The Yemenis cast their votes in the presidential elections for a two-year transitional phase. And while this process turned the page of former President Ali Abdullah Saleh’s rule, the pages of the Yemeni problems are still wide open before all the strong winds that hit the country during the last few years, and escalated due to the former president’s management of the protests.
True, the election of Abd-Rabbu Mansour Hadi as an interim president came as the result of a political settlement. But what is also true is that this settlement constituted the only exit from the domestic infighting whose signs started to emerge under Ali Saleh’s presidency, amid a total conviction among the influential sides – both in power and in the opposition – that this infighting will be catastrophic to them. Hence, the Gulf initiative and the extraordinary regional and international pressures emerged to facilitate the adoption of the non-suicide option by the two camps.
In that sense, the settlement and the elections were seen in the context of negative developments and were not the outcome of a positive inclination by the authority and the opposition, which were left with no choice but suicide. Despite that, the Yemenis were able to overcome the power crisis with the least damages possible, knowing that the human and material losses that affected the country were not negligible.
In parallel, calls were made to vote in favor of Hadi, especially by the opposition in the Joint Meeting Parties and the youth movement, not in the form of a democratic selection of a candidate who was able to gather support thanks to his program, but because he was the only candidate based on the settlement and in light of the wish to get rid of Ali Saleh’s regime. It was thus a “compulsory” voting and not a free one, which is why it carried a negative value rather than being the outcome of a democratic process.
Now, the greatest challenge facing the transitional authority is to transform these negative facets into action, via a realistic roadmap capable of deterring the political concerns in Yemen in light of major disputes between the parties and the regional, tribal and factions divisions, but also in light of security challenges imposed by the extremist factions, whether those affiliated with al-Qaeda, the Salafis or the Houthis. There is also the threat of the South’s secession and the economic and developmental situation that has reached an unprecedented low.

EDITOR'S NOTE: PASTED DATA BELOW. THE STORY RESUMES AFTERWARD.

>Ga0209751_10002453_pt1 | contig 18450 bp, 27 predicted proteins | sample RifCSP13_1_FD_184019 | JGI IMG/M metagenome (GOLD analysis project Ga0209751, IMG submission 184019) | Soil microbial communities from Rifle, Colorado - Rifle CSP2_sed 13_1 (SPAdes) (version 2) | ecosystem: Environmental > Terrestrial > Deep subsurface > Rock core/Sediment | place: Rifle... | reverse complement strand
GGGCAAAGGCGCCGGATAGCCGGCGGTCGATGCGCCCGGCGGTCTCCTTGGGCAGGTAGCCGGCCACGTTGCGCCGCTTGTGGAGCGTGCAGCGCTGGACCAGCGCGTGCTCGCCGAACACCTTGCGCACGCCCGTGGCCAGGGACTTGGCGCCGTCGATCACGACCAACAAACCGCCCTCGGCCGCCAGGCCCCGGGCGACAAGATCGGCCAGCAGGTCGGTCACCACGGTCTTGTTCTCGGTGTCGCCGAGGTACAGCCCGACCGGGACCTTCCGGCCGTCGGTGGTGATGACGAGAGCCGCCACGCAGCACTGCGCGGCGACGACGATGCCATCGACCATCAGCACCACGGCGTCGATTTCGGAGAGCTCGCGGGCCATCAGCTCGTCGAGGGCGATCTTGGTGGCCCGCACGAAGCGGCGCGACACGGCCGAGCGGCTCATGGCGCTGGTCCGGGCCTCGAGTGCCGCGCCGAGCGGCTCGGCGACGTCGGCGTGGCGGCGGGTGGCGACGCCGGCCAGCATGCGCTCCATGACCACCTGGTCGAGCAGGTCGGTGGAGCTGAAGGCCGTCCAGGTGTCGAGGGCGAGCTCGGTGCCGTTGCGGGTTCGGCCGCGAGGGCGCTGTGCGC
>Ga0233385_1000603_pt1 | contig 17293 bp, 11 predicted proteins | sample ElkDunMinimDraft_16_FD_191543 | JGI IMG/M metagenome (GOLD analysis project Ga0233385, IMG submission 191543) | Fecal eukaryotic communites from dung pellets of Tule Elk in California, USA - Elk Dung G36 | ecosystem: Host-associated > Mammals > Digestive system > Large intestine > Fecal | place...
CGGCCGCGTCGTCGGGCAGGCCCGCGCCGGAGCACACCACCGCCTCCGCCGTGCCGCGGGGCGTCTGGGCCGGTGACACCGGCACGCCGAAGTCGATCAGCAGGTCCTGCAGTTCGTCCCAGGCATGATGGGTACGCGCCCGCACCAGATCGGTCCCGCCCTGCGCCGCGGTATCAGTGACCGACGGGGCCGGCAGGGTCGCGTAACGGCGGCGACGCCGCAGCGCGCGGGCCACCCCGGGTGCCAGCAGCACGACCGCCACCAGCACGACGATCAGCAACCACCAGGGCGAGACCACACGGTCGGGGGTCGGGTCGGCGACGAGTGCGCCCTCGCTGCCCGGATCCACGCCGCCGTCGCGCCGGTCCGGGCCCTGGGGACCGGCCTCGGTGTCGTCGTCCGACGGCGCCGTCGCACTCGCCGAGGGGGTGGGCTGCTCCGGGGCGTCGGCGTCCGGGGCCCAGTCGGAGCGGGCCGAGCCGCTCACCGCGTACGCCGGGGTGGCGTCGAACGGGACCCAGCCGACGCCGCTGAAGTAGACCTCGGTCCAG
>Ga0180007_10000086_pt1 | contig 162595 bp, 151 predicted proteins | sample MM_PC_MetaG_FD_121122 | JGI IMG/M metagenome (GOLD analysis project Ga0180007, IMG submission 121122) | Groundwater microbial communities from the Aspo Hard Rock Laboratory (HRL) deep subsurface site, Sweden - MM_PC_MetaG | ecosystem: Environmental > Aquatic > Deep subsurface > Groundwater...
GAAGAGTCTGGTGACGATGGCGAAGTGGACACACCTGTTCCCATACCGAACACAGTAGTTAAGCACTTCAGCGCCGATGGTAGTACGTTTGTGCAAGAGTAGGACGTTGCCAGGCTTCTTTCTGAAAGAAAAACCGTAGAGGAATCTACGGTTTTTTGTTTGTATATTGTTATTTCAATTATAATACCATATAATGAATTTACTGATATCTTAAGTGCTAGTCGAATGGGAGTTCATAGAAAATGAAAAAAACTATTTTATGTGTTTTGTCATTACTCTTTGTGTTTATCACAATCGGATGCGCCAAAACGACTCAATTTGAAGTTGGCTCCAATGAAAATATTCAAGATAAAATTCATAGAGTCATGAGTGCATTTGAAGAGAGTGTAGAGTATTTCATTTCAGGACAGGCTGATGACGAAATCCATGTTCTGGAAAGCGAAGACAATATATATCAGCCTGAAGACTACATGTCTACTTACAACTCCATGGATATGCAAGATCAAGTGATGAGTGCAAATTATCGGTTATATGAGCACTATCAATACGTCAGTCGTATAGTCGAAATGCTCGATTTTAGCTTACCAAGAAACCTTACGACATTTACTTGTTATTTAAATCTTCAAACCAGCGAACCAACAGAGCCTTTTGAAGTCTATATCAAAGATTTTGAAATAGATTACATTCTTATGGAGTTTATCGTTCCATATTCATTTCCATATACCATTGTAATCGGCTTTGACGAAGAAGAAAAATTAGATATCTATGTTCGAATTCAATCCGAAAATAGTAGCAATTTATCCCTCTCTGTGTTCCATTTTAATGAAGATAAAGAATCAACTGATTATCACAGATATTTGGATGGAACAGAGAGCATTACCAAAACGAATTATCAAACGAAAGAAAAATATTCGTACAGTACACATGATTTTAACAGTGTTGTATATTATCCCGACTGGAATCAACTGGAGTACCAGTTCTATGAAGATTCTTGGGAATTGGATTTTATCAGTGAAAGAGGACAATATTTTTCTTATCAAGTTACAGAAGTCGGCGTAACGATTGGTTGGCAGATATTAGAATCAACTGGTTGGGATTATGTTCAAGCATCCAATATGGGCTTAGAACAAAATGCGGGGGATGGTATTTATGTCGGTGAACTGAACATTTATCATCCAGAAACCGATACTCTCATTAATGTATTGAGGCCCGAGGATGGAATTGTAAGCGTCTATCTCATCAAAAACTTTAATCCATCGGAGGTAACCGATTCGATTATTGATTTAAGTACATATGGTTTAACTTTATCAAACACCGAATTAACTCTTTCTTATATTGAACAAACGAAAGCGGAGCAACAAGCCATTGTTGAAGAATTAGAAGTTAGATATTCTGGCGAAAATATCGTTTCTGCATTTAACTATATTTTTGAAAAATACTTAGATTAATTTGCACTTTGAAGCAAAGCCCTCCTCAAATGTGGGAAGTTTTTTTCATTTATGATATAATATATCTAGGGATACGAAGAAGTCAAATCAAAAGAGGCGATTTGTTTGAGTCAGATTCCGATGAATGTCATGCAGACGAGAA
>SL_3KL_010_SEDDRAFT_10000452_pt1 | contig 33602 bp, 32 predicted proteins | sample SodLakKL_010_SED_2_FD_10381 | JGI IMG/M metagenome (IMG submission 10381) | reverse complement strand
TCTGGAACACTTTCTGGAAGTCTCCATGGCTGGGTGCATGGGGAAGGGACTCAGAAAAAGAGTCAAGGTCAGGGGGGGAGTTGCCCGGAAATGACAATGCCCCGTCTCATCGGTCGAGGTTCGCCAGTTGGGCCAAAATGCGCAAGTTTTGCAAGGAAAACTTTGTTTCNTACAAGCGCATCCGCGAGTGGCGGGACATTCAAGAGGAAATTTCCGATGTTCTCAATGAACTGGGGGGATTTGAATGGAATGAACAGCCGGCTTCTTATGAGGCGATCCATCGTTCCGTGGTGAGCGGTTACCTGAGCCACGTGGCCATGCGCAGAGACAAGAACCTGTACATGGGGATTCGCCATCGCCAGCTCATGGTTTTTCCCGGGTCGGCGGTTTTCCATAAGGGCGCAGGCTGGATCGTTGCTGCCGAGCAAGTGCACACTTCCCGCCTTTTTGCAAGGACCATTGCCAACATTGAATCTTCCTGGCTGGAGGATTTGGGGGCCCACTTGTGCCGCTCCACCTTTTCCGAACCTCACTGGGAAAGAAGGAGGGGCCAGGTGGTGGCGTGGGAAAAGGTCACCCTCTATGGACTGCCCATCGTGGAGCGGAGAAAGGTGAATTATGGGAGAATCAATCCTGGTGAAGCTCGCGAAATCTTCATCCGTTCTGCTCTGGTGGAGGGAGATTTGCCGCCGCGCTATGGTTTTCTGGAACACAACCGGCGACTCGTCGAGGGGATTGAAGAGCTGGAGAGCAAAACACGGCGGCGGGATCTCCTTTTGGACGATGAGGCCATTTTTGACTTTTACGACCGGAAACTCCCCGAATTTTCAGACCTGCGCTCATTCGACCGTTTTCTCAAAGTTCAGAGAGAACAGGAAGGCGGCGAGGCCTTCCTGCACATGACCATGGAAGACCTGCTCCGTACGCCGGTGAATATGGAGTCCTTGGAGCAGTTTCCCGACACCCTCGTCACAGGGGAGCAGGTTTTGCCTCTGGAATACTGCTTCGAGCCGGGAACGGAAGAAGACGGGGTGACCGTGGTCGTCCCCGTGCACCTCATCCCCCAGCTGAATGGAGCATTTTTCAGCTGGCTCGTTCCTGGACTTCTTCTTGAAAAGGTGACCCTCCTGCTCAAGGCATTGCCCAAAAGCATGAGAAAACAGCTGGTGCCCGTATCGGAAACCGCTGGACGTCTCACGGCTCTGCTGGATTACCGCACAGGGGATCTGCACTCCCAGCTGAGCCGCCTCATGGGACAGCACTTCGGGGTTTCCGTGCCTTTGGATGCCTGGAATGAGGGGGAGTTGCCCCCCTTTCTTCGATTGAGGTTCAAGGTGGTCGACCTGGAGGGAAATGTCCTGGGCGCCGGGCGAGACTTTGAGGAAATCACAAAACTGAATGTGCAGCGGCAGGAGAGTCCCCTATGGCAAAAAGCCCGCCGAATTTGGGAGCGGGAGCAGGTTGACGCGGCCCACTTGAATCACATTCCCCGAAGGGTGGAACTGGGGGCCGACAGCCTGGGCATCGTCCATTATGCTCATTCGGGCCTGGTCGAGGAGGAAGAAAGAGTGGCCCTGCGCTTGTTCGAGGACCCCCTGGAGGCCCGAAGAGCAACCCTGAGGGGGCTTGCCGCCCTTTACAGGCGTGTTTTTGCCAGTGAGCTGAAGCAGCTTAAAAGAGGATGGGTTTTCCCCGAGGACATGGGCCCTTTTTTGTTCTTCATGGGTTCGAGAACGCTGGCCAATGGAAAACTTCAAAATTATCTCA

The Yemeni spring managed to force Ali Abdullah Saleh to leave, though while eluding any accountability. Nonetheless, the tools of his authority are still in place and the new president – despite his belonging to the General People’s Congress party, in whose name his predecessor had governed – might attempt to establish balance among these tools and demand the establishment of a neutral state apparatus between the political sides. The man is known for enjoying a professional experience, not for being a political leader. Therefore, and while it is required during the transitional phase, such a step will impose additional burdens on the new authority, especially since the partisan, security, military and media apparatuses’ resistance will be much stronger than the wish to enforce a state of the law in Yemen.
The Yemeni spring ended a regime that lasted more than three wretched decades. However, it placed all the accumulations and the heavy burdens of that regime before the new authority, which is why in the post-Ali Abdullah Saleh phase Yemen will not be able to elude the fate of a failed state without the political and financial efforts of the sponsors of the settlement that ended his rule. Moreover, it seems critical that the latter sponsors immediately provide the new authority with the financial and political elements of strength to launch the missing development and secure the status of the new state, in light of a regional situation in which the tensions are escalating and the tools of domestic conflicts are multiplying.